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FIRST-PERSON: New Orleans’ future: Tears, fellowship, love

NEW ORLEANS (BP)–Have you ever suffered from sensory overload? You are talking to so many people, both cell phones are ringing, someone else needs your attention — and pretty soon you do not remember what you said to anyone. “Did you get my call?” someone asks. “I suppose,” you answer. Anyway, this is where I have been while recovering from Hurricane Katrina.

After a day of meetings in Baton Rouge Sept. 6 to discuss what to do once we’re all able to re-enter metro New Orleans, I spent the night with a cousin, then left town early the next morning, bound for my community in Jefferson Parish. The authorities were allowing residents four days this week to get in to check out their homes and pick up any necessities. My son Neil and his wife Julie did it Monday; Wednesday was my day.

The 70-mile drive from Baton Rouge took four hours. My wife had sent along a list of things to retrieve and a flashlight so I could see inside the closets. Only a wife would have thought of the light; it had never entered my mind.

Our neighborhood looked rough. All the trees were not down, but all were damaged. The streets had been cleared of downed trees, so somebody had been working. Shingles from the rooftop littered my yard. If it rains before we can return, I’m in a lot of trouble. And no, I decided not to empty the scary refrigerator or freezer. What’s the point? They’re ruined anyway. By the time we return, the electricity will be on and the spoiled things will be refrozen, making it safe to remove them before discarding the appliances.

I spent an hour driving around our part of town, checking on the status of various Baptist churches.

If we were allowed to return home tomorrow, the first order of business for our office would be to find out which churches still exist. Many have been washed out of existence and their members scattered so severely that the church will never be reassembled — at least, not on earth.

Our people in New Orleans have heard it from me time and again that our churches are isolated and therefore our people are insulated. The members of one church do not know the members of another, leaders do not know other leaders and everyone feels alone and lonely. Whenever a prophet arises and speaks up and calls for God’s people to break out of their cocoons, their shells of isolation, and get into the community and get to know their neighbors and to minister in Jesus’ name, he is met by stares of despair that seem to say, “You don’t know my situation. I’m so busy with my committee meetings and church programs and classes. I don’t have time for my family now, and you’re trying to put more jobs on me.”

So what did the Lord do? He shut the whole business down. He closed all the churches in the New Orleans area, every last one of them. Then, He sent the pastors home to rest and be quiet and pray. It’s as though God is giving them time to reflect on what they would do if they could start their church anew, from scratch, from the ground up.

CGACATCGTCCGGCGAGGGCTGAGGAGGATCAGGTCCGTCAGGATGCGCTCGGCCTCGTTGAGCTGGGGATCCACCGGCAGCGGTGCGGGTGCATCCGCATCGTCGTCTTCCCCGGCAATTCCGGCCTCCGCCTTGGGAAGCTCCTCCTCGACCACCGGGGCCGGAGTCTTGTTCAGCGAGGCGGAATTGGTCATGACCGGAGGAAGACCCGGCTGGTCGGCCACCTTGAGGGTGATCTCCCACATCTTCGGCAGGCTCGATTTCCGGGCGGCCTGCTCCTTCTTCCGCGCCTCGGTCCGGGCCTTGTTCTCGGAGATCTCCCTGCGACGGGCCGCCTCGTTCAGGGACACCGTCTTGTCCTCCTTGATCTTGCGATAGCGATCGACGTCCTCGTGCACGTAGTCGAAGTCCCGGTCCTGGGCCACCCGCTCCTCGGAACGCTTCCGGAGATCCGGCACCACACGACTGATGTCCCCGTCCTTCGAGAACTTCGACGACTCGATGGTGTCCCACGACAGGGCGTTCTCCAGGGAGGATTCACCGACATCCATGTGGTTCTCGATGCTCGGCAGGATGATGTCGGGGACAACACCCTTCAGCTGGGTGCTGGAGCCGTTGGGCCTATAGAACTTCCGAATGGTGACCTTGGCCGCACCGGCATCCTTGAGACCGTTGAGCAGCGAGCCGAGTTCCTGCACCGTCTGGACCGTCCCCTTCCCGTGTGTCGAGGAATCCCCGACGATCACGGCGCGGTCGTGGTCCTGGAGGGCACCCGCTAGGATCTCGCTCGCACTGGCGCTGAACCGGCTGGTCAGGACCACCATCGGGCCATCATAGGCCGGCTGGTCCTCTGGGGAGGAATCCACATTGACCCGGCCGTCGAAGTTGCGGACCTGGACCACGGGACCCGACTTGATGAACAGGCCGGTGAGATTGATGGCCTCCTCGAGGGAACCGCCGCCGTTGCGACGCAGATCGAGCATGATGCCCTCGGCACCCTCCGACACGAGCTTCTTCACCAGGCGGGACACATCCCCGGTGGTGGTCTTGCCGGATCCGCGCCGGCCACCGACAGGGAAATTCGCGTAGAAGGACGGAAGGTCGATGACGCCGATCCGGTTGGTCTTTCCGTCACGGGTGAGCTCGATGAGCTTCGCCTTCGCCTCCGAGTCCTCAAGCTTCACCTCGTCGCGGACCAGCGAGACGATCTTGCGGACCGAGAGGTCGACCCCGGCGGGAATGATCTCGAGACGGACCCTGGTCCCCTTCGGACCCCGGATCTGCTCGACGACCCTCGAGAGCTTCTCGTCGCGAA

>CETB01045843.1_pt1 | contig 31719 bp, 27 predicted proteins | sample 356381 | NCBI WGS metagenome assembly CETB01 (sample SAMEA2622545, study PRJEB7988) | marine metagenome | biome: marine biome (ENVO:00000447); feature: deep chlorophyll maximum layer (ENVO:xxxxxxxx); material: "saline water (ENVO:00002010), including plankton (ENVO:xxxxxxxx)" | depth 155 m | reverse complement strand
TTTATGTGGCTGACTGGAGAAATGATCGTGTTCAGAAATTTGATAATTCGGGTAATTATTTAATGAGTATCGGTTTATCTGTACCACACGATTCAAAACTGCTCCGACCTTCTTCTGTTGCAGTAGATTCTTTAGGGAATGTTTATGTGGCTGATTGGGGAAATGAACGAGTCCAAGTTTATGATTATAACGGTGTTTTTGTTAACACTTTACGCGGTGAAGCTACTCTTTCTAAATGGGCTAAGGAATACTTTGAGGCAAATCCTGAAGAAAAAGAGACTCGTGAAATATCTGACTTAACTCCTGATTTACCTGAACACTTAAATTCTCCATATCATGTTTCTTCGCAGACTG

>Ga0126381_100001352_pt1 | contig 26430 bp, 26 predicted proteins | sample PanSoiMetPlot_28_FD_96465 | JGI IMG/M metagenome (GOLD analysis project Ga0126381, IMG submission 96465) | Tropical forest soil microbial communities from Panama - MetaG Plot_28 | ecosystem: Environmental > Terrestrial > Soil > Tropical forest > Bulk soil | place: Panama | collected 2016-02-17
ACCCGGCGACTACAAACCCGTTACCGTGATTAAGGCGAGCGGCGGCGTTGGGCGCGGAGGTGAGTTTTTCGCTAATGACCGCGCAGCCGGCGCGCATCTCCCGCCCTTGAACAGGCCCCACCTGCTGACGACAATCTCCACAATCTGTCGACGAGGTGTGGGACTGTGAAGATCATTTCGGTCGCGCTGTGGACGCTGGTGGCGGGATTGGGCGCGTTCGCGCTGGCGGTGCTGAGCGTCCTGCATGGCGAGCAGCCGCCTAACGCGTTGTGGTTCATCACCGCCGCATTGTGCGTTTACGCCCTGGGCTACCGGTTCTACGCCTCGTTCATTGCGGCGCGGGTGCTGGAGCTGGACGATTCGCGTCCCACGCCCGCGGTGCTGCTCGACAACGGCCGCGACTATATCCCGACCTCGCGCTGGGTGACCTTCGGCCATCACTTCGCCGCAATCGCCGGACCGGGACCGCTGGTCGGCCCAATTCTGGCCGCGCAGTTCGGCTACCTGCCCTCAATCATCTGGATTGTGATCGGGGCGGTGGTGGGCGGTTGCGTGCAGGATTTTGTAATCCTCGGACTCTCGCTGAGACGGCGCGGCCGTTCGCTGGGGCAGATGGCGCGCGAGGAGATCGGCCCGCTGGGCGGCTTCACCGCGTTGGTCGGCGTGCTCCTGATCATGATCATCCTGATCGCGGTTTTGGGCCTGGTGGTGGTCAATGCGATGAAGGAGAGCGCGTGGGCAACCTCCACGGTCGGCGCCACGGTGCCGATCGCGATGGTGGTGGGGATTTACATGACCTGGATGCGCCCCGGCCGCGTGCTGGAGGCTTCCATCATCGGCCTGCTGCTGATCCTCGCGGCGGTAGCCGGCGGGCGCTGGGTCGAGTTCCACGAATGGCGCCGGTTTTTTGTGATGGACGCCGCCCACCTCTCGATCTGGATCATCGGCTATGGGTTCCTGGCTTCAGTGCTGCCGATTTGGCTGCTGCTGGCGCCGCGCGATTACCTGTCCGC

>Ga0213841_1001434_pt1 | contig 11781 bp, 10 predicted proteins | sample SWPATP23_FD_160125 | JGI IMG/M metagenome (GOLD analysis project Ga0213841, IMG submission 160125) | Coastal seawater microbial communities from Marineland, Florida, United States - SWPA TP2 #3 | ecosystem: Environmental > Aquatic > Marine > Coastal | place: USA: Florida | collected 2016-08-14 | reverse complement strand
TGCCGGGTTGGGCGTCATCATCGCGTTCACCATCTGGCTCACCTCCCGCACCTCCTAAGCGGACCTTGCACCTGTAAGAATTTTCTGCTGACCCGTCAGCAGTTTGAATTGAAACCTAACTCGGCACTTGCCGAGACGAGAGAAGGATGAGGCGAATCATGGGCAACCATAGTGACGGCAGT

I heard a lady in a shelter being interviewed on National Public Radio’s “All Things Considered.”

“I’m here with my four children,” she said, “and we feel just fine. This is nice.”

The reporter said, “Wait a minute. You just lost your home and everything you had, and you said this is fine. How can you say that?”

“Because,” the mother said, “we had lots of problems back in New Orleans. People were selling drugs in our neighborhood. It was a scary place to bring up children, and now all our problems have just disappeared.”

That lady’s perspective reminds us of the good that can come from this storm. Everyone has walked outside after a summer storm and noted how clean and fresh the air seemed. To be sure, there has been an incredibly tragic side to Katrina and in no way am I diminishing that. But families who had lost all hope have been handed a miraculous opportunity to go somewhere else and start all over.

I had a phone call from a religion writer for the Associated Press. He’s doing a story on all the funerals — perhaps thousands of them — some are predicting will have to be conducted once we get back home. How does a minister deal with that, he wanted to know. I said to him, “In two contradictory ways. On one hand, our heart is breaking with sorrow over what has happened. On the other hand, God has called us to be here where we can really make a difference in people’s lives, and frankly, we’d rather be here than any other place on earth.”

That’s also our story about Katrina. There are plenty of tears ahead. But we remember a line from Hebrews 12: “Who for the joy set before Him, Jesus endured the cross, despising the shame.” We will get through the tears and find the joy just on the other side.

I received an invitation to go to Dallas later this month for the semiannual meeting of all the Texas directors of missions and invite them to come to New Orleans and help us rebuild. I predict that when they get there, they’ll find brothers and sisters from all over the nation working alongside them. What sweet fellowship that will be.

My other prediction is that nothing in New Orleans is ever going to be the same. Let’s pray for that. It humbles me so much to think that our city may receive more love than any in history.
Adapted from daily logs posted by Joe McKeever, director of missions for the Baptist Association of Greater New Orleans, at www.joemckeever.com.

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  • Joe McKeever